If you think of it this way, Occupy Wall Street takes on another meaning. There’s no better symbol of the gloom and psychological repression of modern America than the banking system, a huge heartless machine that attaches itself to you at an early age, and from which there is no escape. You fail to receive a few past-due notices about a $19 payment you missed on that TV you bought at Circuit City, and next thing you know a collector has filed a judgment against you for $3,000 in fees and interest. Or maybe you wake up one morning and your car is gone, legally repossessed by Vulture Inc., the debt-buying firm that bought your loan on the Internet from Chase for two cents on the dollar. This is why people hate Wall Street. They hate it because the banks have made life for ordinary people a vicious tightrope act; you slip anywhere along the way, it’s 10,000 feet down into a vat of razor blades that you can never climb out of.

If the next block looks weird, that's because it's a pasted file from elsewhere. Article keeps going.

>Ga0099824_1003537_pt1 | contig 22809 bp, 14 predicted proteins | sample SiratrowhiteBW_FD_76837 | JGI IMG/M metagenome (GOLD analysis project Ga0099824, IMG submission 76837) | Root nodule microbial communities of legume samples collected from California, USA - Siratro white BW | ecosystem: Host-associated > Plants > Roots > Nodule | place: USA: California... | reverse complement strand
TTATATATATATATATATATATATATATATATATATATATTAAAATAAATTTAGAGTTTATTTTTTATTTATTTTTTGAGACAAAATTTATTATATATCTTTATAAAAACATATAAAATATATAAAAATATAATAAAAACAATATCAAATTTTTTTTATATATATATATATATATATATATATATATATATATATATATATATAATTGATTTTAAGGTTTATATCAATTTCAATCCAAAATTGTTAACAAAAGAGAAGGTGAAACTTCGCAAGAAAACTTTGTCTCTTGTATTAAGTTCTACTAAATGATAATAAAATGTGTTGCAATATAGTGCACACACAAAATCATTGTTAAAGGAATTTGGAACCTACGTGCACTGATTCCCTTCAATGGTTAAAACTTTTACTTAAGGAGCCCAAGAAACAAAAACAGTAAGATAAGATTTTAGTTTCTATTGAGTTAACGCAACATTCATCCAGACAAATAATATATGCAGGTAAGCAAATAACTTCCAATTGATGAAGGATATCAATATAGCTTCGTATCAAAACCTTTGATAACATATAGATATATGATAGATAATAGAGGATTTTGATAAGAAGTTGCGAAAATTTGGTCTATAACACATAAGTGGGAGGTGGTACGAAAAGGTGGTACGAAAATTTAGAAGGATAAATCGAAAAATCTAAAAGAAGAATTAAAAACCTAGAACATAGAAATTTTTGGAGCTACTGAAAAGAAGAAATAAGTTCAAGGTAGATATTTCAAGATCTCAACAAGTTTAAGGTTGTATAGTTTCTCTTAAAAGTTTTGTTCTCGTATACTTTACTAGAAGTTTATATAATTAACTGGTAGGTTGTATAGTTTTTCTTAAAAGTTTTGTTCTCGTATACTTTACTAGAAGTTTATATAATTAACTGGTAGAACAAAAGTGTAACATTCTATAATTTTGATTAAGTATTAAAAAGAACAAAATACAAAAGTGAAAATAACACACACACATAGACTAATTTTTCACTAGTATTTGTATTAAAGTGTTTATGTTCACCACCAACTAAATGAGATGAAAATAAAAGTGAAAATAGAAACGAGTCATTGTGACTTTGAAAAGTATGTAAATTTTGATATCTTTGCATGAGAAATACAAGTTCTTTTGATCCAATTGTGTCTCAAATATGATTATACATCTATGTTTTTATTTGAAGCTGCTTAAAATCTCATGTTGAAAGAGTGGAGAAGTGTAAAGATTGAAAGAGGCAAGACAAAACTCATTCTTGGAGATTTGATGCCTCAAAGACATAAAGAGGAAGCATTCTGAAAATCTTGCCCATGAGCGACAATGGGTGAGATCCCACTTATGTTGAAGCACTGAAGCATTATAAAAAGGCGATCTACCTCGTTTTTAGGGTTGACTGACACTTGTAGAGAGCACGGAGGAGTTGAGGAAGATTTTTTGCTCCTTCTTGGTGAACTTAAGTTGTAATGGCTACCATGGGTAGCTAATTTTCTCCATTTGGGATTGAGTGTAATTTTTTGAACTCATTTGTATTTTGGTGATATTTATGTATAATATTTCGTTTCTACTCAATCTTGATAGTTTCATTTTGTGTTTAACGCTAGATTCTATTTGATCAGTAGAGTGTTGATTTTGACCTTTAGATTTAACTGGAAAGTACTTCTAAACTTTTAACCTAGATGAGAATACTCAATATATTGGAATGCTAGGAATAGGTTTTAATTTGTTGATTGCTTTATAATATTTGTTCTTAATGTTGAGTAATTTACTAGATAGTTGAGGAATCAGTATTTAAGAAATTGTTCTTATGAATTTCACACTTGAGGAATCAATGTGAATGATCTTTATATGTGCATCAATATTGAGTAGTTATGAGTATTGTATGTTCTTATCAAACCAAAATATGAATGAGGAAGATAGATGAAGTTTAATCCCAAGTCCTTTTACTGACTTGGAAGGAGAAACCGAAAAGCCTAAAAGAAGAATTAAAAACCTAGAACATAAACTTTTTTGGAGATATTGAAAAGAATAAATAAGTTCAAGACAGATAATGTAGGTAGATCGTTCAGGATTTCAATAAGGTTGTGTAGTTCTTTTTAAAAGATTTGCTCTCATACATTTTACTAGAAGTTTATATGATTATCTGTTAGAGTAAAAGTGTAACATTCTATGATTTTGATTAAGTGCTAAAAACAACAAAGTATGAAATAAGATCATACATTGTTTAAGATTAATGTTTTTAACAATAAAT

That, to me, is what Occupy Wall Street is addressing. People don’t know exactly what they want, but as one friend of mine put it, they know one thing: FUCK THIS SHIT! We want something different: a different life, with different values, or at least a chance at different values.

(Reblogged from jaybushman)
(Reblogged from mohandasgandhi)